Pentax Kx Video Recording

The Pentax K-x is the company's second DSLR to feature the ability to capture video clips, after the prosumer K-7. Much like live view capability that preceded it, video capture is rapidly becoming a must-have feature in the DSLR market. The K-x's video mode shares much in common with that of the K-7, but with some of the more uncommon features absent.

Pentax K-x Video: Image Size, Frame Rate, and Encoding

The Pentax Kx records video at either high definition 1,280 x 720 resolution with a 16:9 aspect ratio, or standard definition 640 x 416 pixels with a 3:2 aspect ratio. Both video modes record at 24 frames per second; well-suited for broadcast television, but slightly less smooth than the 30 fps video offered by some DSLRs.

New video capability. The Pentax K-x offers two resolution levels for video recording, both at 24fps with monaural sound.

The Pentax Kx records its movies as motion-JPEG (AVI) files, rather than the AVCHD format favored by some manufacturers. AVCHD is more conservative of memory card space, but at the cost of some loss of image quality when a lot of the image changes from one frame to the next, as is the case when panning or in closely-cropped video of a rapidly-moving subject. AVCHD is a subset of the broader H.264 video compression spec, one that places fairly heavy constraints on the recorded bitrate (hence its smaller file sizes). Cameras with sufficient processing power can use H.264 encoding at higher bitrates to avoid some of the limitations of AVCHD, but this comes with the requirement of greater processing power, for both recording and playback.

As noted, the Pentax K-x's video suffers no compression-related quality loss during panning, but the consequence is very large file sizes: A minute of HD video can very easily produce a several hundred megabyte file, depending on subject matter.

Recording is only part of the story, though: Editing and playback are the other aspects to be considered. When it comes to editing, the Pentax Kx's AVI format is much easier to deal with than H.264-encoded video (including AVCHD), at least currently: The more sophisticated encoding used in the H.264 standard requires quite a bit of processor power to pull it apart and put it back together again, so frame-accurate editing of H.264 requires a fast processor and capable editing program.

When it comes to playback, it's perhaps a bit of a toss-up between the two formats: AVI plays back much better on computers with relatively modest processors, while AVCHD files can be read directly by some television sets. Sadly, the Pentax K-x lacks any form of high-definition video output connectivity, so viewing videos on your TV in high-def requires either a suitable third-party device from which to play the video, or that the display itself include an SD/SDHC card slot and high-def Motion JPEG compatibility.

Here's a list showing what to expect for file sizes with the Pentax K-x's video recording:

Pentax K-x Video Options
Motion JPEG Format (.AVI files)
Menu Designation
Resolution and
Frame Rate
Quality Level
File Size


1,280 x 720
24 fps
(720p HD)


304 MB/minute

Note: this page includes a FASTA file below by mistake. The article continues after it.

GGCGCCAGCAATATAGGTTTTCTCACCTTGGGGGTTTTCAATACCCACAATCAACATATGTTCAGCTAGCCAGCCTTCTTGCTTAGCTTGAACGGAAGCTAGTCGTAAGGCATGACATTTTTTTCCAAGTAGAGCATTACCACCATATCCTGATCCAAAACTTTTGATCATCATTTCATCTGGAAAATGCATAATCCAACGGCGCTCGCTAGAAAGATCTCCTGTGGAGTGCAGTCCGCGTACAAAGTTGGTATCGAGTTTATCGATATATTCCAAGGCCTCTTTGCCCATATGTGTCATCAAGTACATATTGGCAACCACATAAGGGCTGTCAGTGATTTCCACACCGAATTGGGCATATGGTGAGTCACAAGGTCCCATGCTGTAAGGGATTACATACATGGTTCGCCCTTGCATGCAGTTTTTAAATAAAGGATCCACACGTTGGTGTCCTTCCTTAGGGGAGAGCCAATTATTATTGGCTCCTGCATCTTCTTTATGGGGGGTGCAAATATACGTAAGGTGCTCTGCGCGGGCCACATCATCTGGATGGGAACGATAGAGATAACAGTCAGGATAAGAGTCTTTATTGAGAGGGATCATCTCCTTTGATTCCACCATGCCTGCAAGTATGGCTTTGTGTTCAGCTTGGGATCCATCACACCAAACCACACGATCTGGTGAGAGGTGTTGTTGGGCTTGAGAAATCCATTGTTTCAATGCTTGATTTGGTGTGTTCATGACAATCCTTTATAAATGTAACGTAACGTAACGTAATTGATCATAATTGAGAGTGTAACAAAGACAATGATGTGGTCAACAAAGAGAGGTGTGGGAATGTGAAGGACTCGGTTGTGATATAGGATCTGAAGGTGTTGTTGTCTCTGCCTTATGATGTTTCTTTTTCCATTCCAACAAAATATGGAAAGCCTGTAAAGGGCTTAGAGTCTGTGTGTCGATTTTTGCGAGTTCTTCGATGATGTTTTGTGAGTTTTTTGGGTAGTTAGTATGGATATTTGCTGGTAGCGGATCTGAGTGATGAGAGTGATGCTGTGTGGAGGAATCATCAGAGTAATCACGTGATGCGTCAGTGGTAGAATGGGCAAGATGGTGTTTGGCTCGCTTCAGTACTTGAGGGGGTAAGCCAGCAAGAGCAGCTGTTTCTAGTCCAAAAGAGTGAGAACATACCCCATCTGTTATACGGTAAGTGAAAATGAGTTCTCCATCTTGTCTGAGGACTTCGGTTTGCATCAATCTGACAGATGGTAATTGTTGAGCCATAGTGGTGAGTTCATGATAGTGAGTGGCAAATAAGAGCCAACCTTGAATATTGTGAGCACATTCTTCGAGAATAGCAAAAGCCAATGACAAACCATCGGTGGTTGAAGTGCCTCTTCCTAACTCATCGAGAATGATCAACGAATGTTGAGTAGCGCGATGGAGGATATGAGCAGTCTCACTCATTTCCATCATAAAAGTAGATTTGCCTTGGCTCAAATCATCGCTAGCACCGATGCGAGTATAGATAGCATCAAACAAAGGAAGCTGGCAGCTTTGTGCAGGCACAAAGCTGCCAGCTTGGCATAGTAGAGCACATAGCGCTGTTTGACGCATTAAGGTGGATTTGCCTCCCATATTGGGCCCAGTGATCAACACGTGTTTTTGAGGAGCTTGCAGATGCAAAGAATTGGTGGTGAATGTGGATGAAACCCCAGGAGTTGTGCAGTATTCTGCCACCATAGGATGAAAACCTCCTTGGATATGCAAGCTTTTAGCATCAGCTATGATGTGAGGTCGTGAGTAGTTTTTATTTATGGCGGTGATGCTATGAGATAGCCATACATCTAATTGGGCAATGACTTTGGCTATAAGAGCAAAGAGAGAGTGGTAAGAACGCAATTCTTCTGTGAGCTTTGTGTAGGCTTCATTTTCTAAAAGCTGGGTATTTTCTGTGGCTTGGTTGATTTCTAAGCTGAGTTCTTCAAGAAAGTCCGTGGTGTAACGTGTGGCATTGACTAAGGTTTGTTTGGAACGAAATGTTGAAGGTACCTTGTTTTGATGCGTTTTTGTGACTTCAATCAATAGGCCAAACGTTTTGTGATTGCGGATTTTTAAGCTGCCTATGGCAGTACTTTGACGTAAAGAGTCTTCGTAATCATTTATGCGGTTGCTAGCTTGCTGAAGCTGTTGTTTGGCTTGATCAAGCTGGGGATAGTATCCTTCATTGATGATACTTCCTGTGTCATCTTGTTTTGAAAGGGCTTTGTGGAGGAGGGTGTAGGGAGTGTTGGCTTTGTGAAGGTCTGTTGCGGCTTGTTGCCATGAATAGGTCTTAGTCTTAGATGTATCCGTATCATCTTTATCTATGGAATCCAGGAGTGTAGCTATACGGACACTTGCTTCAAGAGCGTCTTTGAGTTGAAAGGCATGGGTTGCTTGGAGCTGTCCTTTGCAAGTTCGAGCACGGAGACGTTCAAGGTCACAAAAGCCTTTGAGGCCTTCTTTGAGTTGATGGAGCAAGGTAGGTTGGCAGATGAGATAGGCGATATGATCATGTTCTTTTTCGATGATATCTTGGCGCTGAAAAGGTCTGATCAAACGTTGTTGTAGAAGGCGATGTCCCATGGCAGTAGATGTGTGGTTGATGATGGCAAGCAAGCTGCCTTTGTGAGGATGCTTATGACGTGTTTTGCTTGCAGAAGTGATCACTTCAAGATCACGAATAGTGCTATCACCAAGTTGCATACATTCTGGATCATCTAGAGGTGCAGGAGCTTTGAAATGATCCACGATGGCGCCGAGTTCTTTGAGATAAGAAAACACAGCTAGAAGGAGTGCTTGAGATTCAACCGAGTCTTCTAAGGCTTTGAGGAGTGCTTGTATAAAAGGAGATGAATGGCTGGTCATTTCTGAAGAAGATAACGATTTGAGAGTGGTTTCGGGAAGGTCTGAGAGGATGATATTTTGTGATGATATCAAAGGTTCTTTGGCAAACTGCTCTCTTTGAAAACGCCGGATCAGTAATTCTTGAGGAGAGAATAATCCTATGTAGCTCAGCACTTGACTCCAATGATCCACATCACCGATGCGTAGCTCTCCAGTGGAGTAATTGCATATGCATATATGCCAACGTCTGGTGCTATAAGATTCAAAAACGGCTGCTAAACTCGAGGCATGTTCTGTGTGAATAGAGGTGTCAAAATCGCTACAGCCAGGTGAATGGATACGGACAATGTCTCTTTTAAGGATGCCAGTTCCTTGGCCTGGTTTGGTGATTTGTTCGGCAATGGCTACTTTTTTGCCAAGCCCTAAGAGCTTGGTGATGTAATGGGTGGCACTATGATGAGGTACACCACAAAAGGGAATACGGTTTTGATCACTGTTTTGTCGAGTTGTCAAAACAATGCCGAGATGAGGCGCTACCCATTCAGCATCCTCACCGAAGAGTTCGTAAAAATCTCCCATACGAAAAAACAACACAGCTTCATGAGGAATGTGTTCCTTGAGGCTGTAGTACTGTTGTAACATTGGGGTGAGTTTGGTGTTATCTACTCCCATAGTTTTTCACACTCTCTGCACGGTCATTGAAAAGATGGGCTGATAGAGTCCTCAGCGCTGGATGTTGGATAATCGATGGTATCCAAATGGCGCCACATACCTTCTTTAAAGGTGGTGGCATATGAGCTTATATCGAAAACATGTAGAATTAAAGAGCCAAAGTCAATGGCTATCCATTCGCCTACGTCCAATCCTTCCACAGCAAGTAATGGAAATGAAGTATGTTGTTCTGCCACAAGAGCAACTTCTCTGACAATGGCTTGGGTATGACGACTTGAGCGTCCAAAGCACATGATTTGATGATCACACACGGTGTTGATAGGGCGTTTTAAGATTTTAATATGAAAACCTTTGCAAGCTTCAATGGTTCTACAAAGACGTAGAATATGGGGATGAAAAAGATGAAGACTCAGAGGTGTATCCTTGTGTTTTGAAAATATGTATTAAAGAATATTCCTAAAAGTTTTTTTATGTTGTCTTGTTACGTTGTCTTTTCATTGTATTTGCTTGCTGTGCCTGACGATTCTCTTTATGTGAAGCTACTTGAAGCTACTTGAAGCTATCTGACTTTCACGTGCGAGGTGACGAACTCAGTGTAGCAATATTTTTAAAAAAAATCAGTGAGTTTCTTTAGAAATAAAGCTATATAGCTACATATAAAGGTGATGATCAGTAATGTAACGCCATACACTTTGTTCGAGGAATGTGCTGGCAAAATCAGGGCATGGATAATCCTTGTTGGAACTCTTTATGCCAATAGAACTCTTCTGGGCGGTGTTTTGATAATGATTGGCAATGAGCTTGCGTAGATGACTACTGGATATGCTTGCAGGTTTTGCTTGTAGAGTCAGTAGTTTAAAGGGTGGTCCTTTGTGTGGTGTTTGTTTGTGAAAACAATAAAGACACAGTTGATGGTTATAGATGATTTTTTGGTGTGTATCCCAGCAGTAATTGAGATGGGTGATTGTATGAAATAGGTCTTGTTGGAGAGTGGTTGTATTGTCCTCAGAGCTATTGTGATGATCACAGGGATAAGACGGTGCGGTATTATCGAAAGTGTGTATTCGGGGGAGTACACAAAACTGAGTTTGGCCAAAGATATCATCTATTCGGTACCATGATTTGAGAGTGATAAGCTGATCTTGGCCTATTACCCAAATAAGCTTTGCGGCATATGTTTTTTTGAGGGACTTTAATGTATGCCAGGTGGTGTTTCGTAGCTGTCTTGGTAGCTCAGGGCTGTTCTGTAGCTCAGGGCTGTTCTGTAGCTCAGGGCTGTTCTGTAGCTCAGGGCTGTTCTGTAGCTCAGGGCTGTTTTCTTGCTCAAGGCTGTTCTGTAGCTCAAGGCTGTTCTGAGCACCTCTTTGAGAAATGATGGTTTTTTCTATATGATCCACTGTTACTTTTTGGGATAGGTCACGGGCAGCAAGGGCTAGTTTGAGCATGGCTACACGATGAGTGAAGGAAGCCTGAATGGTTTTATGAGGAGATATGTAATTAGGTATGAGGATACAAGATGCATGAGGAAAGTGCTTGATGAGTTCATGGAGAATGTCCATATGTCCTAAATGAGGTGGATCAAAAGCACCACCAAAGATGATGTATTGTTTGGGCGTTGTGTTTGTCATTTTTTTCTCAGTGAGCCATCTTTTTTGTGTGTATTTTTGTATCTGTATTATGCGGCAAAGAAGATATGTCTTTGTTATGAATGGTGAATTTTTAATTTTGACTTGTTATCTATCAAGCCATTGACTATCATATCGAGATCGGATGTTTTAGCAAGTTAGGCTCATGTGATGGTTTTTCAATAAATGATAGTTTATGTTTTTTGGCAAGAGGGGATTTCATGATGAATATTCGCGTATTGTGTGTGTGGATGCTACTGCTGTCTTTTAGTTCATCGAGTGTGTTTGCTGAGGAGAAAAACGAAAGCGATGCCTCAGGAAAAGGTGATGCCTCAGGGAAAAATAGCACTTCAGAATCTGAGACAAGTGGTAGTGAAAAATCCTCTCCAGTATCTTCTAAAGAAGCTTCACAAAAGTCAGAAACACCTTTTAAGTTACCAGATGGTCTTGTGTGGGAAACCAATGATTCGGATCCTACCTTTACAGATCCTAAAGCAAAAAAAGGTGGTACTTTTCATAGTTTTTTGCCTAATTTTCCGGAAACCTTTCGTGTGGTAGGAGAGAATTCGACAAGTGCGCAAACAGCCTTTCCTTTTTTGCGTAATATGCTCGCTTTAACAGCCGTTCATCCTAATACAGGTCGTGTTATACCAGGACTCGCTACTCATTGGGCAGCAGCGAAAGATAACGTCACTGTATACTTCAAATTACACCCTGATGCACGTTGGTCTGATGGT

178 MB/minute


143 MB/minute


640 x 416
24 fps


89 MB/minute


62 MB/minute


46 MB/minute

(Measurements were made based on the sample videos below.)

At both resolutions, the medium and low quality settings produced almost identical file sizes. With all frame sizes, we felt that recording at anything less than the highest quality setting produced too many JPEG artifacts for our tastes: Smaller file sizes are good, but only if they provide the image quality we're looking for.

Here are some examples of video from the Pentax K-x, showing typical results under daylight conditions.

Pentax K-x Video Samples
0.9M Better Quality:
1,280 x 720, 24fps

(26.6 MB)
0.3M Better Quality:
640 x 416, 24fps

(8.2 MB)
0.9M Good Quality:
1,280 x 720, 24fps

(28.5 MB)
0.3M Good Quality:
640 x 416, 24fps

(6.1 MB)

Pentax K-x Video-Mode Focusing

Focusing in movie mode with the Pentax K-x is much the same as it is with most other video-capable DSLRs: You can trigger a contrast-detect AF cycle prior to the beginning of a recording by hitting the AF button on the camera's rear panel, but there's no autofocus during recording. You can manually focus the lens during a recording, though, and the true manual operation of AF on Pentax's lenses means you can do this more or less silently, simply by being careful about turning the focus ring. (We recently tested the Olympus E-P1, which uses "fly by wire" focusing, whereby the focus ring only instructs the camera to move the lens elements rather than moving them directly via a mechanical coupling. This meant that small clicks could be heard on the audio track every time the E-P1 changed the focus setting, regardless of how slowly we turned the focus ring. With true manual operation of its lenses, the Pentax K-x doesn't have this problem.) As is the case in Live View mode, pressing the Info button on the camera's rear panel lets you zoom in up to 6x when autofocusing, or 10x when focusing manually. This is helpful for confirming precise focus, but note that it is only possible before recording has started: Once the camera has begun recording, only the normal 1:1 view is available.